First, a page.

Image courtesy of The Community Voice.
I was listening to Start The Week tonight. (Well, it beats watching Prime Time, obviously.)
Epidemiologist Richard Wilkinson was on explaining how come a disease researcher like him ended up penning a book about why societies need to be more equal.
His book is top of my 'must buy and read' list already. But if I got him right, basically he was researching illness caused by lifestyle (stress, obesity and so on) and found it more prevalent in the most unequal societies, even if they were overall very affluent.
By contrast, more equal societies like Sweden have much lower levels of all these social and personal ills, despite having less disposable income overall.
Then he looked into things like violence, and found again that deeply unequal societies have the worst violence. What was really interesting was that he discovered that the very rich elites in these societies suffer too. Their wealth merely takes the edge off the risks.
He made the very good point that in such unequal societies - America, Britain, us, but also places like Singapore and Portugal, as well as the obvious African despotocracies - everyone suffers from status anxiety.
In other words, having the big car is no comfort because someone richer has a bigger car. And meanwhile, everyone works harder to earn the money which they then squander on such status symbols instead of using it usefully to develop their lives and society in a genuinely positive way.
Any of this sound familiar?
This goes to the core of the Celtic Tiger lie. The rising tide may well have lifted many of the boats (although you'll always meet plenty of people who it completely passed by.) But it didn't improve Irish society or make our lives more fulfilling and happier.
Instead it made us work harder to live in worse conditions (boxy apartments in dormitory estates miles from anywhere) in order to support the ostentatious consumption that was thrust forth as the be all and end all of our human existence.
Now that the Irish people are finally waking up from the nightmare, we can come to acknowledge that the squandering of the wealth we created wasn't just the fault of bankers, politicians and a golden circle, culpable though they all are.
We're all collectively responsible, and that can be seen in the fruits of our labour. The Celtic Tiger disease is best expressed by what we wasted our money on.
The rise of vacuous celebrity magazines, trumpeting the values of vapidity like the Beckhams or Jade Goody is possibly the most defining symptom of our collective disease.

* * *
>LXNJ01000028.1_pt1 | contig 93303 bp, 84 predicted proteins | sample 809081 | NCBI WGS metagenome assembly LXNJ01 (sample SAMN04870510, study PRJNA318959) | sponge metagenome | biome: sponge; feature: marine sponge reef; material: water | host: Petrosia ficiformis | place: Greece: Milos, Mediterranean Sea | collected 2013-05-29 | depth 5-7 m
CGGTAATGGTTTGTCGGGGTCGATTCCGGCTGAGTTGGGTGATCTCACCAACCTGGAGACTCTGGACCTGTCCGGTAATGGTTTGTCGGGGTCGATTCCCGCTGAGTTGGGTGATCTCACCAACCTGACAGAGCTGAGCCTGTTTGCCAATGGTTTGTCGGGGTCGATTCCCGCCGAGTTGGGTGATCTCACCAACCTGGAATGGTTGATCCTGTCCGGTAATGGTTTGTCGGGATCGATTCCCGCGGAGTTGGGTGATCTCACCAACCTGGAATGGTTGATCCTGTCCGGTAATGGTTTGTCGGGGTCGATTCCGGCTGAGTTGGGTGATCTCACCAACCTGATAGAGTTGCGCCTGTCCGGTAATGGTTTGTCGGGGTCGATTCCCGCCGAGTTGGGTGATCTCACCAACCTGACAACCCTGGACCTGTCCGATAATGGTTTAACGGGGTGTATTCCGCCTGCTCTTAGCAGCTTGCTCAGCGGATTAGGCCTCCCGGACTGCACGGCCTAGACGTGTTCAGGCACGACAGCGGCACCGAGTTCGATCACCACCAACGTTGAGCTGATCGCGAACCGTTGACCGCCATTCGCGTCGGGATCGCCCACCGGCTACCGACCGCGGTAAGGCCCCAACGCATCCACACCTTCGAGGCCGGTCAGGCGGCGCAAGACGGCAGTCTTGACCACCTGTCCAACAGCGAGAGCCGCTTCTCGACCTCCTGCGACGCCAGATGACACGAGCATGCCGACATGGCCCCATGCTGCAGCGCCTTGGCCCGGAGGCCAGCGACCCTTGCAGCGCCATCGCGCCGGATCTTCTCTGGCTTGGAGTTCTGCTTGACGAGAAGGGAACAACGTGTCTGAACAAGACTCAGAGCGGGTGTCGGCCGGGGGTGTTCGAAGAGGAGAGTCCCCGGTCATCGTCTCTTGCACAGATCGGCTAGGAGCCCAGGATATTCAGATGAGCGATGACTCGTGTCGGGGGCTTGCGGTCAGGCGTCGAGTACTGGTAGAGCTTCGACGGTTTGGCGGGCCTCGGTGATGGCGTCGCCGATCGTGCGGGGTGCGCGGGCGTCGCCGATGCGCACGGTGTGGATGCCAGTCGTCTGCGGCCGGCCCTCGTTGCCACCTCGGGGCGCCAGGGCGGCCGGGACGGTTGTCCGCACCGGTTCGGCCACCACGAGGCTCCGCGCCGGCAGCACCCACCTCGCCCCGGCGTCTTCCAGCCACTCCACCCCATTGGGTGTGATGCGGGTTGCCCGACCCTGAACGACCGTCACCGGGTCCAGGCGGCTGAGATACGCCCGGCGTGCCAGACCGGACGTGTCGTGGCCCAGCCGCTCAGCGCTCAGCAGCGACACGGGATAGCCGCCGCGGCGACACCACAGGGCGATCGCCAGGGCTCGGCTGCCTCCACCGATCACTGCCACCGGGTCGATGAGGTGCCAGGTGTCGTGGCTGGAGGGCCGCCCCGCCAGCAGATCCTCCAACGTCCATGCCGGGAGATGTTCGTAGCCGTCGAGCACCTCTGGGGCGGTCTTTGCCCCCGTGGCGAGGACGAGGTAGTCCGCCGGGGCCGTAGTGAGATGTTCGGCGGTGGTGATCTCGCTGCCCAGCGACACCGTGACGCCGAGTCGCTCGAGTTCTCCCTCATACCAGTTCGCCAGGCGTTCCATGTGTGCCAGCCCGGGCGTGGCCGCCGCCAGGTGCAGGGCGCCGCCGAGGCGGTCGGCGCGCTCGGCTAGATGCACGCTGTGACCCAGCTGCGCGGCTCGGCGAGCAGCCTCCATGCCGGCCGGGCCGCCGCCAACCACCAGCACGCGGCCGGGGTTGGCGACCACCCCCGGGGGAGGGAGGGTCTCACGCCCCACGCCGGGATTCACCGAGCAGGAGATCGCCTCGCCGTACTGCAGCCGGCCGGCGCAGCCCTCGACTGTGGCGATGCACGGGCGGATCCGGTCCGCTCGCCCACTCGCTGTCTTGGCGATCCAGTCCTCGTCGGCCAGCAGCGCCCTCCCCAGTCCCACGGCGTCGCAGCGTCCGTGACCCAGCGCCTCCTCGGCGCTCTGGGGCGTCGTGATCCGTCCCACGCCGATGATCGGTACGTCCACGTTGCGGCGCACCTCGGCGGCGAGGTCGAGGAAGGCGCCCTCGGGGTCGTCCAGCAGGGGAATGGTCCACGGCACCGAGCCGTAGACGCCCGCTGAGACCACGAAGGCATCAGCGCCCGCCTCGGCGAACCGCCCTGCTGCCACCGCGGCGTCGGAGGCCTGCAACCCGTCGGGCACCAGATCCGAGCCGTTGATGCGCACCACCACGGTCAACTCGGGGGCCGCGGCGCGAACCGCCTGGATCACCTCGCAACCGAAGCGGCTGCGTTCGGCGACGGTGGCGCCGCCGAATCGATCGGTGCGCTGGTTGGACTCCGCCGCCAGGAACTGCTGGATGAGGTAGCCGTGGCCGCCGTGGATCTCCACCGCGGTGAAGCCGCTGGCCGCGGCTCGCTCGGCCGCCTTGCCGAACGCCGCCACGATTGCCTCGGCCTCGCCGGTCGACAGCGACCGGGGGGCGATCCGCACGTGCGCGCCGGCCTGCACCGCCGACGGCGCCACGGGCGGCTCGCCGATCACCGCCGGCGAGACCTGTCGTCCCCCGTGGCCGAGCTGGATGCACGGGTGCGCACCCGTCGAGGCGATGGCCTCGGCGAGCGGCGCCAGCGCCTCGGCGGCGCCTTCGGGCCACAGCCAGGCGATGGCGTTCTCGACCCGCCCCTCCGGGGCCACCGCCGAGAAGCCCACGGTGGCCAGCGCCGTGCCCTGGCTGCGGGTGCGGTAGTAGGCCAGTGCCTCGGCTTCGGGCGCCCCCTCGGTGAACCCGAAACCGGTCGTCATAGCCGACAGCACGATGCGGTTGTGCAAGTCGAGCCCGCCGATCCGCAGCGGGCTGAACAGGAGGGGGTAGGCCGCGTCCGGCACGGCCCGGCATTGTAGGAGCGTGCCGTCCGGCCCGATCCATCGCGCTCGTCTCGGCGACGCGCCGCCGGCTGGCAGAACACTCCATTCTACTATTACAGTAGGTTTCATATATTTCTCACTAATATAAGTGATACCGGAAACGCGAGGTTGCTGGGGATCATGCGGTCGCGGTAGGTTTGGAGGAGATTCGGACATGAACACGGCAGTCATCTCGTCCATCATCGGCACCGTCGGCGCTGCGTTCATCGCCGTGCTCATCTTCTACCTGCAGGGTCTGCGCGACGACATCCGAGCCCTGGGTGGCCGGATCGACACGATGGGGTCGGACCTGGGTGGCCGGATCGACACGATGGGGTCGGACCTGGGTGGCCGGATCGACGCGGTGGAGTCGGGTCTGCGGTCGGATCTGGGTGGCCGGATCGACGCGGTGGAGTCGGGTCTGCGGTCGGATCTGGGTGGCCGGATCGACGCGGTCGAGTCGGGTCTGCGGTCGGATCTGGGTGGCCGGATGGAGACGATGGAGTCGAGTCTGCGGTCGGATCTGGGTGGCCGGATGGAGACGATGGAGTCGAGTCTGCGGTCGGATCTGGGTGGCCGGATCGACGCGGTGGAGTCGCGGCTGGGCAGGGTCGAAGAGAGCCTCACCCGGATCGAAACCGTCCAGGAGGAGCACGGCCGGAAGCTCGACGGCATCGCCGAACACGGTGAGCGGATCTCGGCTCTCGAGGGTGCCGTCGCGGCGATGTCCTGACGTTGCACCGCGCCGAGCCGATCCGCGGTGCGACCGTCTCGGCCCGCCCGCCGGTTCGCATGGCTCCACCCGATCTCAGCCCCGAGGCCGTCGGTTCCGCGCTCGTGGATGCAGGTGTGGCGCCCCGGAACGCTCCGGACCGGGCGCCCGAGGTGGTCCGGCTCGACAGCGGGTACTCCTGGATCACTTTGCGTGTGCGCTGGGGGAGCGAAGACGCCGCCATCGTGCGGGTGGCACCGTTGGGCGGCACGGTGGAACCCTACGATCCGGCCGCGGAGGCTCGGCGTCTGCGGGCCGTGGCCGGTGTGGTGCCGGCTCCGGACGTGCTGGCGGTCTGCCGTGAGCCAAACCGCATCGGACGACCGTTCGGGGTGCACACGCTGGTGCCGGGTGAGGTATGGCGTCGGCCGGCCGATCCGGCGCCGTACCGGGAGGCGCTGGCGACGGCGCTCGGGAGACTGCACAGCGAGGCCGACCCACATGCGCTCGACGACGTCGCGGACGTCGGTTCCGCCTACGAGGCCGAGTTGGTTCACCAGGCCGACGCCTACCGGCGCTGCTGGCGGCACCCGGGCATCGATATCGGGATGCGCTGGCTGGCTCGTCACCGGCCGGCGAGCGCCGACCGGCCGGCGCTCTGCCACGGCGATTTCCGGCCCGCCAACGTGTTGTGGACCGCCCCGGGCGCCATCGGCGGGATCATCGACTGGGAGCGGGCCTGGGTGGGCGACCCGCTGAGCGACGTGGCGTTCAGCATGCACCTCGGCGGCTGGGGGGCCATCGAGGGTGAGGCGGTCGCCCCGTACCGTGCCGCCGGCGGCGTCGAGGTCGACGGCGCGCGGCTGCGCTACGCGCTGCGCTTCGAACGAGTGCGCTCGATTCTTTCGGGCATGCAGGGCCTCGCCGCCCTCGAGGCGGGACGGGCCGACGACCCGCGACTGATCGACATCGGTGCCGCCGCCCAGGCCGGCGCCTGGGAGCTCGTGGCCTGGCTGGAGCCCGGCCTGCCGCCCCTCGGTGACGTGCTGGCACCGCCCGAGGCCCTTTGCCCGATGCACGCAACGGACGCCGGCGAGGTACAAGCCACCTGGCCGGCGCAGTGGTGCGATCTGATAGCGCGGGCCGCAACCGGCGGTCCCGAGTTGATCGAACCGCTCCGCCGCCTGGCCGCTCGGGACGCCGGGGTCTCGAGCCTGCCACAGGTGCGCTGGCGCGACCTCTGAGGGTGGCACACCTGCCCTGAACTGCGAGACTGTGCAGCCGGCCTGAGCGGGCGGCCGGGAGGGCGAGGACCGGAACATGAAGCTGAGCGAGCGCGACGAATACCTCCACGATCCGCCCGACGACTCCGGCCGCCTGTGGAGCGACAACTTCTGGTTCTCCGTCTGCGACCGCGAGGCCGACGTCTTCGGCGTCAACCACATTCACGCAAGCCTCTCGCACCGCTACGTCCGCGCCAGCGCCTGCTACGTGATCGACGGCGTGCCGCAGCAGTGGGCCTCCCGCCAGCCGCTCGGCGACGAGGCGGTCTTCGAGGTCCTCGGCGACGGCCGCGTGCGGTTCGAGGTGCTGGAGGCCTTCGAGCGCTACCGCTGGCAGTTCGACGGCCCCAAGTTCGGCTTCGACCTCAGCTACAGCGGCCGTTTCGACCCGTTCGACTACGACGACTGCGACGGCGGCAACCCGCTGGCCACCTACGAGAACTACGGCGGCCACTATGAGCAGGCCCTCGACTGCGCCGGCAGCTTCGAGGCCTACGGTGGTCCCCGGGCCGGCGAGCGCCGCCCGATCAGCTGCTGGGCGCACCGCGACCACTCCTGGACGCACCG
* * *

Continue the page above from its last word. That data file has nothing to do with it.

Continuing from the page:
So was the proliferation of bling, the pointless plumage of the self-obsessed. As were the overt penis-extensions like the big cars, the McMansions and the endless foreign holidays where people went to ever more exotic locales with the sole intent of boasting of it afterwards.
There is a cure for both this emptiness and for the deep social inequality that caused it. But that cure is currently a dirty word. Don't believe me? Listen to the shills scaremongering.
Let's start with a personal favourite, the Sunday Independent, mouthpiece of 'Sir' Tony O'Reilly, the man who got our gas and oil for nothing who now resides as a tax exile in Barbados and who closed Waterford Crystal, such is his commitment to our economy.
Here's his trustworthy senior journalist Jody Corcoran, a hack who previously excelled himself by accusing the late Liam Lawler of being with a prostitute when he died in a Moscow car crash (the poor woman was his interpreter.)
According to Jody, there is a battle for the hearts and minds of Ireland, and our Jody fears - gulp - that the battle may already be lost. Apparently the future of Ireland is socialism.
Yup, the S word. The word that the neo-cons successfully, and utterly inaccurately, linked so directly to Soviet gulags and Stalinist purges, to Mao's mayhem and famine and death, that even socialists themselves rapidly felt the need to rebrand as social democrats all over the world.
The word that Bertie Ahern once risibly sought to claim.
Socialism, the big boogyman, the dangerous ideology that would destroy our society.
How did we not see this 'reds under the bed' nonsense for what it is the SECOND time they played us with it? The truth is that it was the exact opposite of socialism, the inane, greed-driven inequity at the heart of neo-conservatism that destroyed what was good about Ireland.
I hope Corcoran is right (that's possibly a first for me.) I hope the future of Ireland IS socialism and for one very simple reason - we already tried the alternative he and his ex-pat billionaire employer espouse, and it's brought us to the brink of destruction.
We've destroyed our social cohesion, squandered our wealth and bankrupted our nation, while simultaneously abandoning the sickest in society to the vicissitudes of Harney's marketplace, and beggaring our young families on lifetime long mortgages for piss-poor accommodation.
Don't let the very people who beggared you, who stole your healthcare and social services, who sold you on extreme debt to fund crap you don't need that enriched only their already obscene bank balances - don't let them scare you any more.
The only way out of our current crisis is to recognise it for what it is, and wake up from the nightmare we sleepwalked into. The way out is to build a more equal society. The way out is to adopt the one political vision that this country has never tried in its entire history.
The disease, as Dr Wilkinson rightly diagnoses, is that we replaced a slightly unequal society with a desperately acutely unequal one.
The cure for that inequality is socialism.